The Forgetting of Research Papers

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John Langford recently blogged about researchers preference to cite recent research. He calls this tendency "the forgetting" of prior work. John suggests a number of reasons recent work may be remembered (including "Dead men don't reject your papers for not citing them").

John also points out the obvious: forgetting is a bad thing. It may lead people to overestimate the value of a paper, and it reduces the efficiency of contribution. He wonders whether our line of research may be able to help: "Wouldn’t it be great if all the content at a conference was organized in a wikipedia-like easy-for-outsiders-to-understand style?"

Programmers Don’t Like to Code?

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Jonathan 'Wolf' Rentzsch has an interesting blog on the theme that [[Programmers Don't LIke to Code |]].  His argument is that programmers like to solve problems, not to develop code to solve those problems.  He gives a number of great arguments: programmers choose tools that make it easier to get their jobs done (languages and libraries that require *less* code), and that programmers find it frustrating when they are building something and they have to build lots of piddly stuff that doesn't really advance their cause directly.  He misses another strong argument, which is how frustrated programmers get when they can't get their tools to do what they're supposed to do — further support for his second argument, which is that when programmers do rework, they are doing it in support of their understanding, not because they just like to build.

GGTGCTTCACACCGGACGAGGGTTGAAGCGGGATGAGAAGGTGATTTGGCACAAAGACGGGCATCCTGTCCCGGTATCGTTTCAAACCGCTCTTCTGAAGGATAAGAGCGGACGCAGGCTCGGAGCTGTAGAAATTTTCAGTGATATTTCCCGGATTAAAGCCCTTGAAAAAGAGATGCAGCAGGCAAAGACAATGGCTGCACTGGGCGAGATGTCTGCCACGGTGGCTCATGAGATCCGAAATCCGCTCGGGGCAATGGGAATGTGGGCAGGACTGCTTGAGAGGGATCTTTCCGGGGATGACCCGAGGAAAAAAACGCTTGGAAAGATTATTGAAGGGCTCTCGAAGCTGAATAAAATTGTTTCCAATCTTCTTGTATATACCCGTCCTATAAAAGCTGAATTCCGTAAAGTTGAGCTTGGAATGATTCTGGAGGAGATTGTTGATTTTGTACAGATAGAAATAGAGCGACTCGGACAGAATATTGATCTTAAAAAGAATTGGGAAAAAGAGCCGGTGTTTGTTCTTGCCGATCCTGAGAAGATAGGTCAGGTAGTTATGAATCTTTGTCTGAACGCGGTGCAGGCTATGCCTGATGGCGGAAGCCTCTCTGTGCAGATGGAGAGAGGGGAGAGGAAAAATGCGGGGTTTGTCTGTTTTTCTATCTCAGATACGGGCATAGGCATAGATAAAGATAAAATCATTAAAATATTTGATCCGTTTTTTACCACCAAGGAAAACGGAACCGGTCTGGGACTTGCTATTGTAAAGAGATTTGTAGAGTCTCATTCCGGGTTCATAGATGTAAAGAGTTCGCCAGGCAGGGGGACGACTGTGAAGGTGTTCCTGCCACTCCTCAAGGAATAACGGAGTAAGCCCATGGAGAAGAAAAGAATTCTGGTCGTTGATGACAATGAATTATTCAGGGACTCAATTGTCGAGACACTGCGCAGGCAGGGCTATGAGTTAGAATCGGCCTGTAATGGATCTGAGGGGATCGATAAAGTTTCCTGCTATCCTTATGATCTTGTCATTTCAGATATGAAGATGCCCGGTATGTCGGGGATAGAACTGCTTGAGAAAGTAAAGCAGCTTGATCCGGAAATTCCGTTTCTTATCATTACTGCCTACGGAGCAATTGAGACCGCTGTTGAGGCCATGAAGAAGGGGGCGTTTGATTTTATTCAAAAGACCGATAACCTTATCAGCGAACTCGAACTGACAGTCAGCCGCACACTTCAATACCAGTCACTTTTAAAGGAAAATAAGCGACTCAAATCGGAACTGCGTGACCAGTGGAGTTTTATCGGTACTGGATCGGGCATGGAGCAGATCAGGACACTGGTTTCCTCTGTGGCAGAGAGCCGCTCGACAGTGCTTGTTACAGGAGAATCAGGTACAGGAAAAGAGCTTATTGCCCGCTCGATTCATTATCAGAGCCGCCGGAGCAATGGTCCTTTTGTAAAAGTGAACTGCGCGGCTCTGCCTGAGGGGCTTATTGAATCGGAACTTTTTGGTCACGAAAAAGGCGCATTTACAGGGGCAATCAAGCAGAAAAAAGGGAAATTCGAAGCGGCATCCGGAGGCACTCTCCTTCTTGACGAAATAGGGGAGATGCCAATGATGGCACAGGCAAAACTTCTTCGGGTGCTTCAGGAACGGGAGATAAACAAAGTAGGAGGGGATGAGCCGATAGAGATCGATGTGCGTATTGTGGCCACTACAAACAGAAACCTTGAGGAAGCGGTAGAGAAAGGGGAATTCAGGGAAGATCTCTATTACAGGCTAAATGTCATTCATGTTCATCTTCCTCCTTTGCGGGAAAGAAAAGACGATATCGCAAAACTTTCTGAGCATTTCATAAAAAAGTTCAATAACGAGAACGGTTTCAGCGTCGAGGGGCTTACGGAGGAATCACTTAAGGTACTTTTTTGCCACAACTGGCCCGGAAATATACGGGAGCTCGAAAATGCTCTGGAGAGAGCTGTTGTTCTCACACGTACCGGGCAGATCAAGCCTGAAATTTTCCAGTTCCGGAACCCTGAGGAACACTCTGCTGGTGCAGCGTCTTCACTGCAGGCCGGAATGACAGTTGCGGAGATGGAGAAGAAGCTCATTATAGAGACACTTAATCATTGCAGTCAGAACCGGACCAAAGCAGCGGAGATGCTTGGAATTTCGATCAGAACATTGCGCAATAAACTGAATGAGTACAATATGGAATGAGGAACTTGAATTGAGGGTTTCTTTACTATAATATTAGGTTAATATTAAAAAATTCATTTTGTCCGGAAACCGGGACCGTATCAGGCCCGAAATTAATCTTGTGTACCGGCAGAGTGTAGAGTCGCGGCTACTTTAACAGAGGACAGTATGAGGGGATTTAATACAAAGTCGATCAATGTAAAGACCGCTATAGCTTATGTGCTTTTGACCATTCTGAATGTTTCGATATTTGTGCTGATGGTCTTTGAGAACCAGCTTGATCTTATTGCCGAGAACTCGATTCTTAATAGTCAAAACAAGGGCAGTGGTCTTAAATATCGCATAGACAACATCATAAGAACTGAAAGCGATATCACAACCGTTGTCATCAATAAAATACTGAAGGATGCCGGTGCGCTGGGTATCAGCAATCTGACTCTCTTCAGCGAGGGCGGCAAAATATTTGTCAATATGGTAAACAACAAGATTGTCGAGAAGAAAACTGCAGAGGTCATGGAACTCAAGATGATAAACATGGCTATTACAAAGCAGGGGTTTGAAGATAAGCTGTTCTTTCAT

I think, however, that he's deeply wrong about the motivation for many programmers.  Many of us do just like to build.  It is true that if we are building something we'd prefer to use a tool that makes that building elegant.  In this way we're like furniture builders who are happy to use a mechanical planing device to smooth the wood, rather than doing so with stone implements.  However, we don't enjoy working on problems that are trivial for us to build, or that require boring or ugly creations, even if the problem is important to someone.  If the right way to solve a business problem is with an Excel macro, I'll whip up the macro, joylessly.  If the right way to solve a business problem is with an OCaml program, or a Python program, or even a Java program, and if the tool is a good fit for the job, I'll approach it with pleasure.  The difference is that the programmer wants to be an artisan, not merely a nail pounder.  As Knuth said some years ago, programming can be an art, and, for me, it is most pleasant when it is an art.